Thursday, February 12, 2009

My Surgery!!

I really need to get Blogger on my Blackberry. I waste a LOT of time on the subway when I could be updating my blog. Sigh.

Anyway, I thought some of you might be interested in my surgery experience, and now that I'm no longer fuzzy (due to antibiotics and Tylenol with codeine) I can actually form coherent sentences.

So, I showed up at the hospital and walked up to the admittance desk and told the woman my name and she goes, "Oh you're Roxanne! We have a room waiting for you! Fill this out!" Apparently since they changed my time (18 hours before I was supposed to check in) they wanted to be sure to get me in at my new time. Awesome. So, I filled everything out, they sent me through some doors where a nurse asked me some basic medical info + my name and birthday. I was asked my birthday about 10 times by about 10 different people. If someone in the medical field could explain to me why this is relevant, or whether it's used to make sure I'm coherent, or whether they just couldn't read it on my bracelet I'd greatly appreciate it.

Then I was given my hospital gown and some fancy puce colored socks with rubber on them (so I don't fall down obviously). I was also given a locker to store my things and asked to change and come back to the original room. First, I opened up my gown, and I'm not really sure how many of me they thought there having surgery. I realize that hospital gowns must be one size fits all but the gown I was given would also fit someone who is 7'0 and weighs 400 lbs. Now before I proceed, this wasn't a TYPICAL gown. It was a lovely lavender colored gown, and by far the fanciest paper gown I have ever encountered. There were vents, and Velcro at the shoulders and a cute little paw print. I put it on, tied it, put on my puce socks and headed back to the main room.

About 5 mins later my doctor came and got me and I left my new friend, the 50 year old man in the lavender one-size-fits-all gown, and walked through the surgery wing. I walked RIGHT past the surgery board which made me feel very Grey's Anatomy for a second. Then he put me on a gurney and left to find my anesthesiologist. BTW, I don't know how a tall person fits on a gurney. I remarked that is was the perfect size for me and that I don't know how a tall person fit (my feet were about 3" from the end) and they said, "one size fits all". I think I need to find the person they're basing all of these gown and gurney measurements on.

Then I found out how cool my gown really was! The nurse asked me if I was cold, and I said, that I was fine. She said, "Are you sure? I can plug you in." I was intrigued and said, "Yes, I am a little cold". She then proceeded to pull what looked like a vacuum hose from the wall and plugged it into my gown. Suddenly warm air was rushing into my gown. Fancy.

My anesthesiologist * came along with her resident who I thought had put in my IV and when I said, "that wasn't so bad" said, "No, that's the shot we give you to numb the area so when we put the giant needle in it's not so bad." THANK YOU DR. JOHNSON! Doctors who numb the area before putting in needles are my favorite. My dentist in KC used to give me laughing gas, then rub my gum with Anbesol before giving me the Novocaine. Favorite. Dentist. Ever.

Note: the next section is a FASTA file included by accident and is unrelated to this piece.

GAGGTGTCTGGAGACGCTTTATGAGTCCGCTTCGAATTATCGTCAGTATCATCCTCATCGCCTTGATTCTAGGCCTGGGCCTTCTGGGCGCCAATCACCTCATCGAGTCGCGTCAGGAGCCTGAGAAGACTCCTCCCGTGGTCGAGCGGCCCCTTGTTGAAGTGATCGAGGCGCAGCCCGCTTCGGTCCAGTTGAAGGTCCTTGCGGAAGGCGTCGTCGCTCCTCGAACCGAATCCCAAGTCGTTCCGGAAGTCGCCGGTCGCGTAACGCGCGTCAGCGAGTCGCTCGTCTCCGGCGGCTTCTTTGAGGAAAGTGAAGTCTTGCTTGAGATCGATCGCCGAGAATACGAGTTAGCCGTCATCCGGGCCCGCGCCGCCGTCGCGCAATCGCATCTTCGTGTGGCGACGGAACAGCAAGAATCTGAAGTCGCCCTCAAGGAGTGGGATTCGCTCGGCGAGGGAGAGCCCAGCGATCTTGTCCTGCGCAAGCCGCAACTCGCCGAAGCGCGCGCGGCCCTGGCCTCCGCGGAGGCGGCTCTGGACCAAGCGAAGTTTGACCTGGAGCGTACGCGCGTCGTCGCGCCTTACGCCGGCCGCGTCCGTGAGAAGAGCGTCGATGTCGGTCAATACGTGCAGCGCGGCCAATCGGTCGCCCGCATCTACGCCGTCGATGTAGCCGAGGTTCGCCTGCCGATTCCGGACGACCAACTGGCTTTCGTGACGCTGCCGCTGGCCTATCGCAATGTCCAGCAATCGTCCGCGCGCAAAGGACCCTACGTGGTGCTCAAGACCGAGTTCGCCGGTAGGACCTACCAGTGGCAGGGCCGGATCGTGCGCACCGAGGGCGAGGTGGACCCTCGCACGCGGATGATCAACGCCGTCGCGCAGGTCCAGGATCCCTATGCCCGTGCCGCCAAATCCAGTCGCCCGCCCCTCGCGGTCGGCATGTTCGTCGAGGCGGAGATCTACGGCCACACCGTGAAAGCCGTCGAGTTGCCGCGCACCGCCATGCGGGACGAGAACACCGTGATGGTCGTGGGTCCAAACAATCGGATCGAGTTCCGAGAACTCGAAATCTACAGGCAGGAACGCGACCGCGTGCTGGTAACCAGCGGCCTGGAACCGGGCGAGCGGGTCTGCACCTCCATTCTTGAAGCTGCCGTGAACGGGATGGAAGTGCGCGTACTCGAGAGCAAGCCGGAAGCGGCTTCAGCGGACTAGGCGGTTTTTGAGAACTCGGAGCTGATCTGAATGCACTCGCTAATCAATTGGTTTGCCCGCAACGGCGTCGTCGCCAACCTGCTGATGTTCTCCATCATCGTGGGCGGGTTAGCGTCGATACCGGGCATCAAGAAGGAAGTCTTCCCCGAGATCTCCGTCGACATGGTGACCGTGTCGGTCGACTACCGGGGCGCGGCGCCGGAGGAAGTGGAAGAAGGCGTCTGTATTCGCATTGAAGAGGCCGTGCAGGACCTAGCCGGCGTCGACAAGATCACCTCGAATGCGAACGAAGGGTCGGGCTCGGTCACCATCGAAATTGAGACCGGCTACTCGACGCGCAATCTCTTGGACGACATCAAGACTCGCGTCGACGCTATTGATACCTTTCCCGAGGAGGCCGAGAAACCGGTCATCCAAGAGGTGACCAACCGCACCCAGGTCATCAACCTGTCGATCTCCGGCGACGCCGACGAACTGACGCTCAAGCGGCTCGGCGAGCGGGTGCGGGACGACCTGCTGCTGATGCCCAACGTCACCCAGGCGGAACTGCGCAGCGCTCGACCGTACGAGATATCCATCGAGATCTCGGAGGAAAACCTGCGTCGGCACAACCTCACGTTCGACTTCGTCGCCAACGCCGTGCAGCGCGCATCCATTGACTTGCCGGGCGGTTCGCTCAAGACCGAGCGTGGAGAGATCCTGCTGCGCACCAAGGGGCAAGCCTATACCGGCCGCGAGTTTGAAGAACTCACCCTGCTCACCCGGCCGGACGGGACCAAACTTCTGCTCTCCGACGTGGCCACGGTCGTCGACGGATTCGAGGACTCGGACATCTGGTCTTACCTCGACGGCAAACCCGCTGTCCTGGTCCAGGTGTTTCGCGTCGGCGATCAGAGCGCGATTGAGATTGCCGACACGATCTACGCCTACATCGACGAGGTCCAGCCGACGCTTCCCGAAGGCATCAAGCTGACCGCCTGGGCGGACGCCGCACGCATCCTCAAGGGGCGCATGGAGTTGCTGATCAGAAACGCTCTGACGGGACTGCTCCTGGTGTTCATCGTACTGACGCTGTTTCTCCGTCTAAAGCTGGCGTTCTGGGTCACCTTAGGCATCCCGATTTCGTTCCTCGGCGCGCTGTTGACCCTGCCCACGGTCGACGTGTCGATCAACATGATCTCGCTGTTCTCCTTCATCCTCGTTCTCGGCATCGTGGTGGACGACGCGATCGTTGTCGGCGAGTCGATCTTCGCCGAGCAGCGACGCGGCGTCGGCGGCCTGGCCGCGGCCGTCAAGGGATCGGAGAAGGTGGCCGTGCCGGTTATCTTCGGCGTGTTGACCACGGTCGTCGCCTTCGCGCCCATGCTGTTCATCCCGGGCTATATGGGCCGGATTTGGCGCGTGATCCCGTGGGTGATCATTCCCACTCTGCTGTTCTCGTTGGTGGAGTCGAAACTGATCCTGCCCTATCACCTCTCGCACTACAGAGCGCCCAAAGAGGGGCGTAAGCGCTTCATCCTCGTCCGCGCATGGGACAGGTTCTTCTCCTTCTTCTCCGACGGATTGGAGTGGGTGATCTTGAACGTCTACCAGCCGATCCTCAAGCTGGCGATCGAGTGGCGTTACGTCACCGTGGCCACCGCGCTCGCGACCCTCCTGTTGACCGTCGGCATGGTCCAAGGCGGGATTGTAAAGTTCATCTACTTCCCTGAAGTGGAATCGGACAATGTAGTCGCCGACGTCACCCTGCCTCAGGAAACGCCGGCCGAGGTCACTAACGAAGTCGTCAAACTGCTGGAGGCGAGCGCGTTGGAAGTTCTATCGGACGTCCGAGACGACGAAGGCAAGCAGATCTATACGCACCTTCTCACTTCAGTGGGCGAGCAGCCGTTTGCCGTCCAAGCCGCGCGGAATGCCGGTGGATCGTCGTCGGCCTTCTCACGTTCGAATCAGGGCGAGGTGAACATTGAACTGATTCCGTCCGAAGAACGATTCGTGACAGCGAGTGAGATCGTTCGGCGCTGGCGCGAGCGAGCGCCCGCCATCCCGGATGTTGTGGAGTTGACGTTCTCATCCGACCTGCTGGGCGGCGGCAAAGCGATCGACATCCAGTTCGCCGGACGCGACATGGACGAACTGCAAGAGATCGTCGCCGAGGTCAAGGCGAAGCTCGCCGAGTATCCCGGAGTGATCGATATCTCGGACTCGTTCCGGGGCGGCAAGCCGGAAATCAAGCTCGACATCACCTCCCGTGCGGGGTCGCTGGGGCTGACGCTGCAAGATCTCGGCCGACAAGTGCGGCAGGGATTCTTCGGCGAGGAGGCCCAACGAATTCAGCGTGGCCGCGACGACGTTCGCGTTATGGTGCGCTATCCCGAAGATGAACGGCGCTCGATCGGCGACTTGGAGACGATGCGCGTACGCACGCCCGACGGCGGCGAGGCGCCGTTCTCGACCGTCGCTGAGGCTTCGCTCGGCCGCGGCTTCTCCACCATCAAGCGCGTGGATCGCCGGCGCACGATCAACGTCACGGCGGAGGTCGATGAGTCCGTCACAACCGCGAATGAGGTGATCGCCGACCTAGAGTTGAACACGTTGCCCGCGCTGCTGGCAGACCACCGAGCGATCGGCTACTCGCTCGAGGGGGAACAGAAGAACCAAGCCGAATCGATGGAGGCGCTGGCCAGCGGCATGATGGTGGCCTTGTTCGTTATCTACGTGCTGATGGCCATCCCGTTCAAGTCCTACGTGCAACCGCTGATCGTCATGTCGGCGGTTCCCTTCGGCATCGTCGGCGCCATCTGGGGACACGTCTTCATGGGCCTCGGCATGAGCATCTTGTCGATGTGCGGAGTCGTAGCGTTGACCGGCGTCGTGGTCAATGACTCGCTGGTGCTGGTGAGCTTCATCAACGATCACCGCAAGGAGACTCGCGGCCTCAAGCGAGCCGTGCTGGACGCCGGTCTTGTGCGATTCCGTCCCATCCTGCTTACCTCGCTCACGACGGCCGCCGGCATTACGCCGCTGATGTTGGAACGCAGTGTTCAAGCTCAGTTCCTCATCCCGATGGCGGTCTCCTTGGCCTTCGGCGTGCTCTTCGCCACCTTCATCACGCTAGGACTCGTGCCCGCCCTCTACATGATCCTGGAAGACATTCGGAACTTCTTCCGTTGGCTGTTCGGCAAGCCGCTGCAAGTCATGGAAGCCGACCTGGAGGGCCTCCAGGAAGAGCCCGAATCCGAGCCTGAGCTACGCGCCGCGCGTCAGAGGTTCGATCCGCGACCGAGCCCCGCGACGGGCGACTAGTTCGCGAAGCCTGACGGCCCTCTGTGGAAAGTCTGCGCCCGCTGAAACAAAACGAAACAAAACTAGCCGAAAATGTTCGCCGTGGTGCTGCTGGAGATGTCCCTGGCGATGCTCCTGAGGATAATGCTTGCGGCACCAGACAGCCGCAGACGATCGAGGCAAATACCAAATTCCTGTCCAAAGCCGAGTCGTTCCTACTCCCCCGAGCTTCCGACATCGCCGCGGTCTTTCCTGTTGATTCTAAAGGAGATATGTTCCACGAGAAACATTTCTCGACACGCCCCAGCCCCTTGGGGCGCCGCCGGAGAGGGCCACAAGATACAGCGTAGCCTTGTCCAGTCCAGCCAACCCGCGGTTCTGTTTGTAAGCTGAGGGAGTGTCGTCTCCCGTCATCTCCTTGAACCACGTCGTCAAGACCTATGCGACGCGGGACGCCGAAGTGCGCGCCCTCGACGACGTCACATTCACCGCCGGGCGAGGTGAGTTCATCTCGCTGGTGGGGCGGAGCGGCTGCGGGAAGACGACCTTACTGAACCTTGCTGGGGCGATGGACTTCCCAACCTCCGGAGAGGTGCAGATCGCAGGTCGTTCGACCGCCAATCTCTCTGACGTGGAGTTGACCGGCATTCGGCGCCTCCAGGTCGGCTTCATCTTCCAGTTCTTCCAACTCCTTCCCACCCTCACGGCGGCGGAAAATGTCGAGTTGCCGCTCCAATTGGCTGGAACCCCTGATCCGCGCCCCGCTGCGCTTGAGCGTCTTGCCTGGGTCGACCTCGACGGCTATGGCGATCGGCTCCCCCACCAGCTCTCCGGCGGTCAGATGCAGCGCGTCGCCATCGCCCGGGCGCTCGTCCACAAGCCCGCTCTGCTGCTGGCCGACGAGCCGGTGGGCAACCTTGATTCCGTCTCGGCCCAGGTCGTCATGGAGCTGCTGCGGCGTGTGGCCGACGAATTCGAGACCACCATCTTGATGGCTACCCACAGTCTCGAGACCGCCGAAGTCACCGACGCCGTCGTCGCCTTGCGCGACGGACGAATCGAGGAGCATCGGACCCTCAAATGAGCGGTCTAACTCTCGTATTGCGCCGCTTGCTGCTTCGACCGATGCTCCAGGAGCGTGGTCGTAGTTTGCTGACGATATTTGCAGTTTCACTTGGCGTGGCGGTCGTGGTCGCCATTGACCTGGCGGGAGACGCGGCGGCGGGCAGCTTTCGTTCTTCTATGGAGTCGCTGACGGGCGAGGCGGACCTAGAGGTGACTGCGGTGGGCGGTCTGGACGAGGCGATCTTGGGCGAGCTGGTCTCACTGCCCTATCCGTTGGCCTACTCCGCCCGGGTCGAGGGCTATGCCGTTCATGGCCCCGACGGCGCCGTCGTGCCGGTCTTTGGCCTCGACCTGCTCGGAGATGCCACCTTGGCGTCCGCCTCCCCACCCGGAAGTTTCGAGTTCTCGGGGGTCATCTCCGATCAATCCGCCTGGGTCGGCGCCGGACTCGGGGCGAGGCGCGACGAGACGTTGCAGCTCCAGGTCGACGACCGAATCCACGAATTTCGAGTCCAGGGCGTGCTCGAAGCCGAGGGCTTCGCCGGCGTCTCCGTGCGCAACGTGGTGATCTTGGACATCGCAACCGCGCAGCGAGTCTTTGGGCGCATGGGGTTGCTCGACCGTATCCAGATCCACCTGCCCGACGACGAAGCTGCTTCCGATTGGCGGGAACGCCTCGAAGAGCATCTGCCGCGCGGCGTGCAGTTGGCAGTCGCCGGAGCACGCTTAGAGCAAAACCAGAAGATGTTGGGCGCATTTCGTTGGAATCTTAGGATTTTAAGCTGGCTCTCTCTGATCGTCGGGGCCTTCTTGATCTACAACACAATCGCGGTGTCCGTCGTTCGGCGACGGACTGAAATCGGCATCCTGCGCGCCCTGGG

Then they wheeled me away to outside the operating room where my anesthesiologist said, "Now I'm going to make you work" and made me get off my gurney and walk into the operating room. When I walked in I must have had a "huh?" look on my face because she said, "an operating room can be kind of disorienting". Yeah, the "huh?" had more to do with it being an ACTUAL operating room and not some alcove where they move them in and out quickly. For some reason, because it was an outpatient procedure, I thought it would be like the room where I had my endoscopy. Yeah, not so much. Real operating room. Luckily the drugs were already flowing so I just hopped on the surgery table.

Then some wonderful nurse started laying warm towels on me. I felt just like Oprah. I asked the doctor if they were going to be taping the surgery, and unfortunately they said were not. The last thing I remember is saying to them, "that's too bad, my sisters would have liked that."

My first memory is shivering and my teeth chattering. I thought, well that's rather dramatic Rox, but then I heard them say, her temp is 95, and then they threw some more warm blankets on me. I REALLY need to get a blanket warmer. It's LOVELY.

I had an amazing nurse in recovery named Neven who came every time my blood pressure machine went off. Which I think at its highest it was 178/122 which is my best ever; I usually get an A+ for blood pressure which is what I told her. I think she thought I was still drugged up from surgery. She also gave me lots of drugs and made my first nose diaper for me when I told her my nose was leaky. Loved her.

Then I went to recovery II (no idea what this is called) and Rommi came and hung out with me, I was told what to do/what not to do before going back for my checkup on Monday and sent on my way! By the time Rommi saw me I was pretty coherent and we grabbed a cab and headed up to the Upper East Side! Thanks for coming to get me Romms!

I'll write more about my recovery later since this is getting pretty long, but let me assure you that I'm feeling great 1 week and 1 day post surgery. The body heals very quickly.

* I have nothing but respect for anesthesiologists and them keeping me alive during surgery, etc. I still think this is funny.